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Summit of the Americas: Why does it matter?

The Summit of the Americas opened
with 35 heads of state and government present in Panama on Friday,
Obama approaches Castro in PanamaObama approaches Castro in Panamaushering in the first meeting between the heads of state
of Cuba and the US for over half a century.
At the end of the two-day summit
participants were expected to agree on a series of action points.
But why should we care about the Summit?

- What is the Summit of the Americas?

The Summit of the Americas is a meeting of heads of state and representatives from the 35 countries that make up the Americas.

The previous meeting was held in Colombia in April 2012; they are not held at fixed intervals. This meeting, the seventh such gathering, will be held in Panama.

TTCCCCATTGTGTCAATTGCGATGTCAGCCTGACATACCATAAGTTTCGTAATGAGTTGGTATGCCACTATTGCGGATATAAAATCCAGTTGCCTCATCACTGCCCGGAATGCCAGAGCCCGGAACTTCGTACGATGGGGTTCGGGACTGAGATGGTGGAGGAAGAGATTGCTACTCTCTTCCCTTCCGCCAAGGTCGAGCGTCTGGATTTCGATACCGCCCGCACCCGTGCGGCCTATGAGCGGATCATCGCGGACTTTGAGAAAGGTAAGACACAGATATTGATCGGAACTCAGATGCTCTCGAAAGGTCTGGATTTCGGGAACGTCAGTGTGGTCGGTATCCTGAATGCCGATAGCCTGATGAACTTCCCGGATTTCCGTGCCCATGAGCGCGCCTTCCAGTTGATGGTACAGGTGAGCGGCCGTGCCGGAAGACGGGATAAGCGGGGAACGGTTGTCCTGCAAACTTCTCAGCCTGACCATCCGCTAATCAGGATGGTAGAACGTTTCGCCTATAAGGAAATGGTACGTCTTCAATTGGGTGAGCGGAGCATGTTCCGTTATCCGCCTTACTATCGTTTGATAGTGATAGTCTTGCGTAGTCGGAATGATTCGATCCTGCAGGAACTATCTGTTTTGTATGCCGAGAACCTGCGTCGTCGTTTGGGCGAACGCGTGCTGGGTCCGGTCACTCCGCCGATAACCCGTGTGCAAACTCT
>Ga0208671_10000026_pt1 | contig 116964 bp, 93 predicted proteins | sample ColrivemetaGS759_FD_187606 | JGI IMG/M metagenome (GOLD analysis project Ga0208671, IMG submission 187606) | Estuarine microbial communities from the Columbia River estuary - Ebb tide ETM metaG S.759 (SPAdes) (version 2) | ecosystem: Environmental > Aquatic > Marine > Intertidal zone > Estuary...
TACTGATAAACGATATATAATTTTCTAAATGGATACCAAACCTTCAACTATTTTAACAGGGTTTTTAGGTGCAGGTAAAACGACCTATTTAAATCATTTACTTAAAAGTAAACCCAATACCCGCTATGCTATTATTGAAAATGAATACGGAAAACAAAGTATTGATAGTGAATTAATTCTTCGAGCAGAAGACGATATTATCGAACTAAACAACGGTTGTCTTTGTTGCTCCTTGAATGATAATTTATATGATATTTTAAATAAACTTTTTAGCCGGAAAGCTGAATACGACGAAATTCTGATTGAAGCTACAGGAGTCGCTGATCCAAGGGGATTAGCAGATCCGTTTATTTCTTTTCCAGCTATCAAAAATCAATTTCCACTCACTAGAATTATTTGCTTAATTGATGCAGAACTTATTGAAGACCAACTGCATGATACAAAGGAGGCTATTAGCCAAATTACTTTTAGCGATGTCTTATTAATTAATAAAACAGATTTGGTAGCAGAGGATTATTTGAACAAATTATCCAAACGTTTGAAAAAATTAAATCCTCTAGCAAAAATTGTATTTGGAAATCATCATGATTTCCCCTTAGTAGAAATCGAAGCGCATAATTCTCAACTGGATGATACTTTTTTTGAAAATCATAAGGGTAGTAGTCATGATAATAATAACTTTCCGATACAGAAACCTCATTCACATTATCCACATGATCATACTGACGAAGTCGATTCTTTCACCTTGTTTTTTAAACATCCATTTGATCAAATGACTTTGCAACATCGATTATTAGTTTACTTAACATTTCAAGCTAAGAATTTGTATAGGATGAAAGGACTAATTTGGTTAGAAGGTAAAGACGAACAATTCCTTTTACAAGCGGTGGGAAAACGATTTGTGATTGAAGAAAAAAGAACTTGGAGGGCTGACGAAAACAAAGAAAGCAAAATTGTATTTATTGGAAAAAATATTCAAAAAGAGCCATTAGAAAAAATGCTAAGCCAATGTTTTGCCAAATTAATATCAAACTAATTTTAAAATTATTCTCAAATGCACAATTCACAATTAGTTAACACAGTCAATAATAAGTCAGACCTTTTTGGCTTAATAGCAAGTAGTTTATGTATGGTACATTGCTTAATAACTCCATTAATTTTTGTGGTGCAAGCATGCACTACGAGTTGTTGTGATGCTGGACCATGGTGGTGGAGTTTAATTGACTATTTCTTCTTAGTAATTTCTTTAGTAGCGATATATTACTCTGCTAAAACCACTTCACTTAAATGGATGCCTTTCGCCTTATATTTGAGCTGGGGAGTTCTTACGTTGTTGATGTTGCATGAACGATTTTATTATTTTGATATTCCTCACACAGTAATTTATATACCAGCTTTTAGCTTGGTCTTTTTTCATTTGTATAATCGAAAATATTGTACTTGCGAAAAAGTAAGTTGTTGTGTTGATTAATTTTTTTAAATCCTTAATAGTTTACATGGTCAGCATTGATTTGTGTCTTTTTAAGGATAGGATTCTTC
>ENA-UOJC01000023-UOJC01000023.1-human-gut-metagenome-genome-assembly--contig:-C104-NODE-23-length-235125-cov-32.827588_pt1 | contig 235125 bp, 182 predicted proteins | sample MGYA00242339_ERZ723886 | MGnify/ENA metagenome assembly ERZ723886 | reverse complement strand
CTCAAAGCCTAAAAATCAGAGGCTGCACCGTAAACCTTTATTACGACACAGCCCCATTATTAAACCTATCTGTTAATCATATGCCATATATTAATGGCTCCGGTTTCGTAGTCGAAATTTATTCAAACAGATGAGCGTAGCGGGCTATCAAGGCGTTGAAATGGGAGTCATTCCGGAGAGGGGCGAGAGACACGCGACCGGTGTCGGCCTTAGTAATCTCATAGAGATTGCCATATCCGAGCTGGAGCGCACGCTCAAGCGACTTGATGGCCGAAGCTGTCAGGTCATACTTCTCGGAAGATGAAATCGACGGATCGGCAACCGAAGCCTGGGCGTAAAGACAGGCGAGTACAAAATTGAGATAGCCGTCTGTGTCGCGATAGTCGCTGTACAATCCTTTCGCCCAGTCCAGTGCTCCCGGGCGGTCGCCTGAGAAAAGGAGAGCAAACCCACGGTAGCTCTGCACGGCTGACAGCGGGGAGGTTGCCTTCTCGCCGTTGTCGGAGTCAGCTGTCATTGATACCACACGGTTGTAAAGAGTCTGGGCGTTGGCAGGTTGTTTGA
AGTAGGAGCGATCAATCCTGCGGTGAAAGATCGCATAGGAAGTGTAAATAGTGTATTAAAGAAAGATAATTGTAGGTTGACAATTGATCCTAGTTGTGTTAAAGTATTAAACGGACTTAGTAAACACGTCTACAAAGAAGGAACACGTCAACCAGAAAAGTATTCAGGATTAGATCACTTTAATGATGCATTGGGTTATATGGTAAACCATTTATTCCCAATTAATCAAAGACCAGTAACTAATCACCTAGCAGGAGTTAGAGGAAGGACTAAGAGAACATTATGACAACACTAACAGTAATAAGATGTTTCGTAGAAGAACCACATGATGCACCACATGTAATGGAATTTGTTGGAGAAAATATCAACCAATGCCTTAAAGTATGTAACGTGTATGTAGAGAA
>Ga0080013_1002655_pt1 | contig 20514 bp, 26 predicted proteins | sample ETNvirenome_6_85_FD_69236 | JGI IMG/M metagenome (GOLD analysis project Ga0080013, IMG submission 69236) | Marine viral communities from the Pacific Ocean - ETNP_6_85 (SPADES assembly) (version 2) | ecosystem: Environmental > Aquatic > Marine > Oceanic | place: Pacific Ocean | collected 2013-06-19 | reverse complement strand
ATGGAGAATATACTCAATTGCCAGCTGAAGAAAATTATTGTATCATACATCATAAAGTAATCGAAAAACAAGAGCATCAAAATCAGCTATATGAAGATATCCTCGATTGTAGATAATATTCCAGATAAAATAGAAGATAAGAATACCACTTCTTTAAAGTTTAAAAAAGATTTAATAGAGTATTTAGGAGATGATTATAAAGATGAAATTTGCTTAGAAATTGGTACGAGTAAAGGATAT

The first ever Summit of the Americas was summoned by Simon Bolivar, the famed "liberator of the Americas", who called a meeting in Panama for newly-independent states in 1826. Marie Arana, author of a 2013 biography of Bolivar, said: "The tensions between the US and Latin America have not really changed since the days of Thomas Jefferson and John Quincy Adams."

One key difference, though: The current summit last two days. That early meeting lasted three weeks.

The first summit of the modern era, under the Organisation of American States, was held in 1956, but they only began to be held under their current format in 1994. Since then summits have been held from Miami to Bolivia; from Quebec to Trinidad and Tobago.

Among the 12,000 people attending this year are Barack Obama, Bill Clinton, Ban Ki-moon and the presidents of Brazil, Mexico, Canada, Venezuela, Argentina and - for the first time - Cuba ...

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